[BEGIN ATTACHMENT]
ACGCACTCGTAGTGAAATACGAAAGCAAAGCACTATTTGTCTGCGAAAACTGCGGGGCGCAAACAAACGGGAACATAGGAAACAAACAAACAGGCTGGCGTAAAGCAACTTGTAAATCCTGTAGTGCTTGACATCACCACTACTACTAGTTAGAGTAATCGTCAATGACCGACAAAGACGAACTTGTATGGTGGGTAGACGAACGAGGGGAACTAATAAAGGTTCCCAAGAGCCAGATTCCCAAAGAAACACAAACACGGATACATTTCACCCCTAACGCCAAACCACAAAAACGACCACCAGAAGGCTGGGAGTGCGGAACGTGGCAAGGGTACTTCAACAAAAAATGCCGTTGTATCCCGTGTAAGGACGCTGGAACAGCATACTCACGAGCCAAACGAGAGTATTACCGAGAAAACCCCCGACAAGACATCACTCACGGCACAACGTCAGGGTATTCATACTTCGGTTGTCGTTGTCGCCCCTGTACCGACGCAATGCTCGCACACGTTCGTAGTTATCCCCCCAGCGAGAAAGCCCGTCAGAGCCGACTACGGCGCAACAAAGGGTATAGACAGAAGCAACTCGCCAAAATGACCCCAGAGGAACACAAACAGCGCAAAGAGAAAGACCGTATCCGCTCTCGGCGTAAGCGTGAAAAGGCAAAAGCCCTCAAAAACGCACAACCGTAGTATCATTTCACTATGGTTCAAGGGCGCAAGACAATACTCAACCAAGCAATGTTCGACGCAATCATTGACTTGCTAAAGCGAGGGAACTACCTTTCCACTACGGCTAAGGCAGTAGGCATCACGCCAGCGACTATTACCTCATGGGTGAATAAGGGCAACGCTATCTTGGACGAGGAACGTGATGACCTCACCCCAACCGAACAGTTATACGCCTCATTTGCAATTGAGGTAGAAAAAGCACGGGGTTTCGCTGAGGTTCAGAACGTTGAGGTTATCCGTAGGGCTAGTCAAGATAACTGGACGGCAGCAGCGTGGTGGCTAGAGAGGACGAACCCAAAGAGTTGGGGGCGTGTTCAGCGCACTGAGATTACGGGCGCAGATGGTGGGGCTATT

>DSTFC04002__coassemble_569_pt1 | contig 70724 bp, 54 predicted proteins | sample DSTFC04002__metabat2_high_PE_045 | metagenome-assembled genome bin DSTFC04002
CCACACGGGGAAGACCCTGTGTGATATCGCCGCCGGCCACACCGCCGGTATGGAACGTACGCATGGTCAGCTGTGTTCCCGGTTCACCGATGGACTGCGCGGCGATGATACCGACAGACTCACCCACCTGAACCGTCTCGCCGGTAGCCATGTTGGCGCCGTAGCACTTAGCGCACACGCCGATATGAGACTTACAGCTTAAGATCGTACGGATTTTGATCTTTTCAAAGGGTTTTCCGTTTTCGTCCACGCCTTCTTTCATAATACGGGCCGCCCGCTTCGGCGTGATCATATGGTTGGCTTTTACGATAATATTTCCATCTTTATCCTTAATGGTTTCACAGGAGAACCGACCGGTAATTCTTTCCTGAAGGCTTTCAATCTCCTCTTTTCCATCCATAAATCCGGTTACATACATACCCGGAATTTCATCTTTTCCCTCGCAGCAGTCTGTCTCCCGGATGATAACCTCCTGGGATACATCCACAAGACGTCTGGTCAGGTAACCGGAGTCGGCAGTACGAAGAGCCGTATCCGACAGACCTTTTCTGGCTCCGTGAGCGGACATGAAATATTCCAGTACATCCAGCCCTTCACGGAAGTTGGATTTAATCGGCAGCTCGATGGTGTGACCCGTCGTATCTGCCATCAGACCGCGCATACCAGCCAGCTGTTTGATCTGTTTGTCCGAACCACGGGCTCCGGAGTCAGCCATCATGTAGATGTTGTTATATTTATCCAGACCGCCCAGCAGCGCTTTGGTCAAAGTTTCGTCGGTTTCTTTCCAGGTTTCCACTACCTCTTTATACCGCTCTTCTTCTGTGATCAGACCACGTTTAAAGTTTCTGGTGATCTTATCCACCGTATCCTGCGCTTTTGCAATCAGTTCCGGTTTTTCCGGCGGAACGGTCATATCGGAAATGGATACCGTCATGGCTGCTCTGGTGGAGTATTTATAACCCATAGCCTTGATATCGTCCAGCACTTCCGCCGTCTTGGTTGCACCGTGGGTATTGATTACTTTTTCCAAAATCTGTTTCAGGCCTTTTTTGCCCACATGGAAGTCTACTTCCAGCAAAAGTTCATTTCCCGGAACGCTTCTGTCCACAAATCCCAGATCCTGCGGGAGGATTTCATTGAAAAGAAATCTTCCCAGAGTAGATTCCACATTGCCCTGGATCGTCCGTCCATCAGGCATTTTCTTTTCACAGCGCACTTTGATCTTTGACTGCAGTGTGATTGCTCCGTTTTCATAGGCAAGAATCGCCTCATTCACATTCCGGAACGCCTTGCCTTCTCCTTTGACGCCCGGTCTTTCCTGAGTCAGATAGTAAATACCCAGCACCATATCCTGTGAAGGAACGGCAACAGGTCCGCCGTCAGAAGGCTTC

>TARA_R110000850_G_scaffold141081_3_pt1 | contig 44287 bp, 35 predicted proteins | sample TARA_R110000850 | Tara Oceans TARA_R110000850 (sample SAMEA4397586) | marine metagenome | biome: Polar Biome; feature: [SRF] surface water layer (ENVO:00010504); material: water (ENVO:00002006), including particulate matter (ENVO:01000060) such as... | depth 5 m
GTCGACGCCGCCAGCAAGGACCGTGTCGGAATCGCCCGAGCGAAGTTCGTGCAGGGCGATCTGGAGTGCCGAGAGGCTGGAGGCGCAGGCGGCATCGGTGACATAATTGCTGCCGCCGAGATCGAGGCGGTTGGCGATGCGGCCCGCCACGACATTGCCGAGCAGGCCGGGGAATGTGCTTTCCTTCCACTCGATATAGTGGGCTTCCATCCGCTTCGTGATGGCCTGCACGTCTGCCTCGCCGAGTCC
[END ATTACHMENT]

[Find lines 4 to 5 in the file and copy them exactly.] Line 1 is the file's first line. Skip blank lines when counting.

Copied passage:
>TARA_R110000850_G_scaffold141081_3_pt1 | contig 44287 bp, 35 predicted proteins | sample TARA_R110000850 | Tara Oceans TARA_R110000850 (sample SAMEA4397586) | marine metagenome | biome: Polar Biome; feature: [SRF] surface water layer (ENVO:00010504); material: water (ENVO:00002006), including particulate matter (ENVO:01000060) such as... | depth 5 m
GTCGACGCCGCCAGCAAGGACCGTGTCGGAATCGCCCGAGCGAAGTTCGTGCAGGGCGATCTGGAGTGCCGAGAGGCTGGAGGCGCAGGCGGCATCGGTGACATAATTGCTGCCGCCGAGATCGAGGCGGTTGGCGATGCGGCCCGCCACGACATTGCCGAGCAGGCCGGGGAATGTGCTTTCCTTCCACTCGATATAGTGGGCTTCCATCCGCTTCGTGATGGCCTGCACGTCTGCCTCGCCGAGTCC